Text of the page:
A SEMINAR PAPER ON (THE CONCEPT OF PHYTO-DISINFECTANT OF WATER PURIFICATION )
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Water is essential
for human survival. It has been reported that the total amount of water in the
world is about 1400 million cubic km (= 1018 tonnes) and remains constant (ref.
water cycle 207) Apparently, more than 97% of this total volume is seawater of
the rest 22% is ground water and 97% is ice locked away in the glaciers and the
polar ice cap. This obviously leaves less than 1% of the supply of fresh water,
which takes in the water hydrological cycle, but half of this is found in
rivers, lakes, and swamps. Most of the fresh water is polluted. In Northern
Nigeria, for instance, 95% of the surface water, and this remains true for
sub-Saharan Africa, is considerably polluted. This seminar paper discusses the
concept of phyto-disinfectant of water purification. The process in water
purification, types of phyto disinfectant, application of phyto disinfectant
and importance of phyto disinfectant in water purification were discussed.
Summary, recommendations and conclusion were put-forward.
Water is under
increasing and competing demands from agricultural, industrial and domestic
uses with increasing pollution threatening this scarce resource. The total
volume of water as dictated by hydrological remains constant but contamination
of water by geological, industrial and anthropogenic sources remains the
greatest deterrent to Man’s usage. About 1.6 million people are forced to use
contaminated water globally, (WHO,
1990). Uncontaminated water is rarely obtainable in rural Africa,
Asia and especially in Subsaharan Africa where the prevalence of waterborne
infectious diseases is sharply rising, (UNESCO, 2007)
diseases contribute to the death of about 4 million children in the developing
countries per annum. As such, the world health organization has estimated that
up to 80% of all disease and sickness in the world is caused by inadequate
sanitation, polluted water or unavailability of water (Yongabi, 2009). The need to treat waste
water both for domestic use and safe disposal to the environment is obviously
exigent. In most developing nations, there are legislation/legal framework
established to have industries and factories treat their wastewater before
disposal but the cost has been prohibitive for most companies and as such very few companies treat their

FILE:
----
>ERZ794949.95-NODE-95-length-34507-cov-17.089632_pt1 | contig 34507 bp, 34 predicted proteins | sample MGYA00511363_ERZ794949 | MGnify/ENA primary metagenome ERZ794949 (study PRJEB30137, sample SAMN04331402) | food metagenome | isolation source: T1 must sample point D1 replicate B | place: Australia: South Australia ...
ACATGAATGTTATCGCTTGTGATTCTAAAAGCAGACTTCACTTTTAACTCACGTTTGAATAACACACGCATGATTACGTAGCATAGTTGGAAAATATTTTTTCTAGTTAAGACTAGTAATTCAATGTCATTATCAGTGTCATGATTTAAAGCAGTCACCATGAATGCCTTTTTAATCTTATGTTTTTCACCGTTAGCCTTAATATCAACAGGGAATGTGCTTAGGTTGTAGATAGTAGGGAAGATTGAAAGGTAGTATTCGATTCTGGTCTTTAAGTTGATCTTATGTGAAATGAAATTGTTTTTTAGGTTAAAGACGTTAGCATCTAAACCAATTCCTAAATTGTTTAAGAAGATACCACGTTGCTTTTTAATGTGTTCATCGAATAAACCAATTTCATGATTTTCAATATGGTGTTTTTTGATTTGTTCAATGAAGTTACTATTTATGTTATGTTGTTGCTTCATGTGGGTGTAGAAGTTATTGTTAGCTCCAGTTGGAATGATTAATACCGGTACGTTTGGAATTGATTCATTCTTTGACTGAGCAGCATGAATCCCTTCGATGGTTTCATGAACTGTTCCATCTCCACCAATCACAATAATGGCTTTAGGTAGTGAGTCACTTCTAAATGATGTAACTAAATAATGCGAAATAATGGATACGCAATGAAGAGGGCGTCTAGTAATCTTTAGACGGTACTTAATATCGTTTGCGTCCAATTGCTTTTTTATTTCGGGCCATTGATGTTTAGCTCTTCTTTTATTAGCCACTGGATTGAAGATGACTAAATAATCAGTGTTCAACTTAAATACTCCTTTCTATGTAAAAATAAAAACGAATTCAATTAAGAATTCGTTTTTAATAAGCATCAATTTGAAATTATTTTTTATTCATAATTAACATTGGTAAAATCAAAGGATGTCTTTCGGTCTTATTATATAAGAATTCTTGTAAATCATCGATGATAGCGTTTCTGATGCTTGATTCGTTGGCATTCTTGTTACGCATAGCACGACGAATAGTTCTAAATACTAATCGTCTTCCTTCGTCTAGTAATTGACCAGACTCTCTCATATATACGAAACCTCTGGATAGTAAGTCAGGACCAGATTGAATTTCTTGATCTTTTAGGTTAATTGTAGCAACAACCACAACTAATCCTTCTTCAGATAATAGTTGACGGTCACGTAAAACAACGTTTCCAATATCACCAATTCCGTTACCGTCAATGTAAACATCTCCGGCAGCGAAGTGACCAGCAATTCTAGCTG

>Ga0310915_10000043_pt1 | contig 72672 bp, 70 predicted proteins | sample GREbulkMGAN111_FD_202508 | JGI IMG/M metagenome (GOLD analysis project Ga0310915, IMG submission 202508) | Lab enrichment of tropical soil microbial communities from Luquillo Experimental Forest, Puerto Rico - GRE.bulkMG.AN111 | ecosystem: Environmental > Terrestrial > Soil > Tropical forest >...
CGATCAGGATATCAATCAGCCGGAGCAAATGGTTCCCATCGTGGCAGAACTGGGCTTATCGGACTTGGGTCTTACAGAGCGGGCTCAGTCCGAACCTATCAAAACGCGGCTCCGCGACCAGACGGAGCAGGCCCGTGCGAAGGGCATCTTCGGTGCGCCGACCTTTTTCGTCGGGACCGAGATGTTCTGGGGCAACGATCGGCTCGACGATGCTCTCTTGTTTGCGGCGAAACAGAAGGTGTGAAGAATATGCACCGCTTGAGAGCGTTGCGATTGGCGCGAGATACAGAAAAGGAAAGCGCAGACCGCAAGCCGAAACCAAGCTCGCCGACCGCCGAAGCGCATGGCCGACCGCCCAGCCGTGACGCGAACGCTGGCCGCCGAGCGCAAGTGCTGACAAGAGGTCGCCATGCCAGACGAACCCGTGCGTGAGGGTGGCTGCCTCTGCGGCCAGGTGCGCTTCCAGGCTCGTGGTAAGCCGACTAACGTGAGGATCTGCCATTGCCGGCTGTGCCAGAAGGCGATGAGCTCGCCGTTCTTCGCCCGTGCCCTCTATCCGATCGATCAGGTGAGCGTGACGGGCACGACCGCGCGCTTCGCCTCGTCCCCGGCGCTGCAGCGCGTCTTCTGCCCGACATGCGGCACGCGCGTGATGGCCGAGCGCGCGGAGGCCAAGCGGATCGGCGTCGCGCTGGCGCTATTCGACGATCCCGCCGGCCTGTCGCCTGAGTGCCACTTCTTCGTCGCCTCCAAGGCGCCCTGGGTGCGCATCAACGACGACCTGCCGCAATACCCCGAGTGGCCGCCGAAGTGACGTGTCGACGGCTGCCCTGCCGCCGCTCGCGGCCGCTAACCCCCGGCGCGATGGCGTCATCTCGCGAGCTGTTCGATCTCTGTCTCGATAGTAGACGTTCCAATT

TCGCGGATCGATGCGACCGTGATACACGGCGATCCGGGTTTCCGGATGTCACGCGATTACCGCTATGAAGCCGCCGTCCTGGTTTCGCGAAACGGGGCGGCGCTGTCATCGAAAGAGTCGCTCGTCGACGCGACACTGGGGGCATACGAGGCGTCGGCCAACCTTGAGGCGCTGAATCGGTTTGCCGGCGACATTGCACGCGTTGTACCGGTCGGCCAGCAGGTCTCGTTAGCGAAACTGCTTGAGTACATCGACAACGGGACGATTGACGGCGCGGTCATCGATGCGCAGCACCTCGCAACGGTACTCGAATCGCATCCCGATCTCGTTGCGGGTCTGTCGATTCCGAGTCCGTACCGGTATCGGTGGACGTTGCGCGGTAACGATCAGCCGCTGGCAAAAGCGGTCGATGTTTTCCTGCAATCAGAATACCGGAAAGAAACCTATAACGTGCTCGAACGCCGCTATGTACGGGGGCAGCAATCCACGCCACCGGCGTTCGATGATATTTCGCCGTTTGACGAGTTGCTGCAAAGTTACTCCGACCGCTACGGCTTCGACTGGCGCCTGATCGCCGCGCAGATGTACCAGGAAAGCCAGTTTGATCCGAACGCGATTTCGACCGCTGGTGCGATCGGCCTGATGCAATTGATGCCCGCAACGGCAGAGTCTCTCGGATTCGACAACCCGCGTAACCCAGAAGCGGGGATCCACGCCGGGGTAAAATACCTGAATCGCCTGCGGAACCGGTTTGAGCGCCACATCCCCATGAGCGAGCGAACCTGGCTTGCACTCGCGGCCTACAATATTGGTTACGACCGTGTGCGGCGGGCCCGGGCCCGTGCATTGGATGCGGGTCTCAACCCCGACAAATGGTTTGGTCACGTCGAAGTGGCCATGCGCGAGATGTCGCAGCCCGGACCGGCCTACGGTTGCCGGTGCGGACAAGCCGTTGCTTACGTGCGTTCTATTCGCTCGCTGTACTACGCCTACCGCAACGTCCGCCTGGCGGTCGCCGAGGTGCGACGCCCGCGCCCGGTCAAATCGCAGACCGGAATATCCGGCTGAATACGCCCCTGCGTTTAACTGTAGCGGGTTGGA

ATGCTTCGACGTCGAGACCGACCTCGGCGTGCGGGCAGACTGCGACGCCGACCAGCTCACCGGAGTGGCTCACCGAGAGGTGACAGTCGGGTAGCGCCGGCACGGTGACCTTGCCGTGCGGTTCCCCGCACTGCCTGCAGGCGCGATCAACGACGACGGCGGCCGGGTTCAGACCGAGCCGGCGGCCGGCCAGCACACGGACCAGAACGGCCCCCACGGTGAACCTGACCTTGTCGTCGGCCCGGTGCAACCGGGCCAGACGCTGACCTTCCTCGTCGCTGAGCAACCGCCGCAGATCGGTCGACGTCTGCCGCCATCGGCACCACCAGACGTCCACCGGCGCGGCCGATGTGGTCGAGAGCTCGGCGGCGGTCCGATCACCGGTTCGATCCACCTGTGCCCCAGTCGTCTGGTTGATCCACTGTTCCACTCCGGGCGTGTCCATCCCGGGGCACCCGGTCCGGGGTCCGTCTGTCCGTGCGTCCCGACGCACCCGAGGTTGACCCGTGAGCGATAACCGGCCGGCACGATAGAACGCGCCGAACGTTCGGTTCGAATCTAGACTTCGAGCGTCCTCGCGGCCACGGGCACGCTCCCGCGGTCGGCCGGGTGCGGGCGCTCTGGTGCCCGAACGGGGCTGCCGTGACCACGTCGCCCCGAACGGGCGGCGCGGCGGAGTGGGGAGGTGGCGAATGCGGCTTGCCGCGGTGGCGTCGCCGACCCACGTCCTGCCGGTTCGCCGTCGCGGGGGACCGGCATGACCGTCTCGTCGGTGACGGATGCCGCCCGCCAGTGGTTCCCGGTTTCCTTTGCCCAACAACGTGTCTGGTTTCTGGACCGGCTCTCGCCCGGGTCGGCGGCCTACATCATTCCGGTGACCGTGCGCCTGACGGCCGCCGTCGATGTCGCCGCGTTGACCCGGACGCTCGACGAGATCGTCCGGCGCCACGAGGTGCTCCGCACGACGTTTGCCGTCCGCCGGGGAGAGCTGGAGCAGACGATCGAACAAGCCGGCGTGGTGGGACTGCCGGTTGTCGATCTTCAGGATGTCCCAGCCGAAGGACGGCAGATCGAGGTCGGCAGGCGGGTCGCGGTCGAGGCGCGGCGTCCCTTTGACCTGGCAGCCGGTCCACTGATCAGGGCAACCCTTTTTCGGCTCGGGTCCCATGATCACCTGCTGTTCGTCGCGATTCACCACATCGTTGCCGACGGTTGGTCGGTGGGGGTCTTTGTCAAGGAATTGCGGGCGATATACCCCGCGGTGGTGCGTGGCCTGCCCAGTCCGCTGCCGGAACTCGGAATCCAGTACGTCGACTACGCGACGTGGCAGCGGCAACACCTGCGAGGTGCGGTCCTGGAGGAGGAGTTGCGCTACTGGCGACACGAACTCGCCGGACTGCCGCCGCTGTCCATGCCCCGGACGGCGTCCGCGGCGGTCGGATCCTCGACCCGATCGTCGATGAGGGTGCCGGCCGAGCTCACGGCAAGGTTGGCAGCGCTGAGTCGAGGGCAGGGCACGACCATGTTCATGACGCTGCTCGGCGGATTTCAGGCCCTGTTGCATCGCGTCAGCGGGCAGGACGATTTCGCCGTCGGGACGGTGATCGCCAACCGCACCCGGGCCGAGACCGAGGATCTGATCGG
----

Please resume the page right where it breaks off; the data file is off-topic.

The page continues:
wastewater. Unlike in the Western countries, most companies treat their
wastewater although at high cost, high energy inputs with complex and most
often technologies that are not ecological (Gunnel,
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management has become a global phenomenon. The beginning of the 21st century
has experienced heightened awareness on ecological matters. Humankind has fully
come to terms with the rapid urbanization and population growth that is
invariably accompanied by adverse environmental problems. There are a number of
natural, social and economic activities that affect water quality and
availability (Prasad, 2009). There are some water bodies that are
naturally defective due to the geology of the area. Besides, there are also
natural and artificial water bodies like ponds that contain a lot of nutrients
and unacceptable for consumption.
disasters like the Tsunami in last December 2004 have generated a social
quagmire and a scandal to the scientific world, as clean water and other
embarrassing environmental challenges abound. Furthermore, conflict prone areas
around Africa like the Dafur region of Sudan, DR Congo, to name a few,
experience acute water crises. It has been estimated that 125 litres of water (potable)
is required per person per day, yet, many households cannot actually boast of
25 litres of clean water per person per day. In tandem with this, water
purification technologies would have to be reviewed in terms of its simplicity,
accessibility (cost) and efficiency (Cofie
and Keiaita, 2003).
The search for simple, reliable and effective method of water treatment led to
the use of plant materials including seeds of Moringa oleifera (WHO,
Standard methods for the treatment of water include coagulation, flocculation,
sedimentation and disinfection. These methods are often inappropriate due to
prohibitive cost and low availability of chemical coagulants and disinfectants.
Dosage and technique poses some local challenges, and for this reasons efforts
to establish appropriate chlorination techniques for wells in rural communities
is imperative (K.A Yongabi (2004).
the available technologies in present day do appear complex and still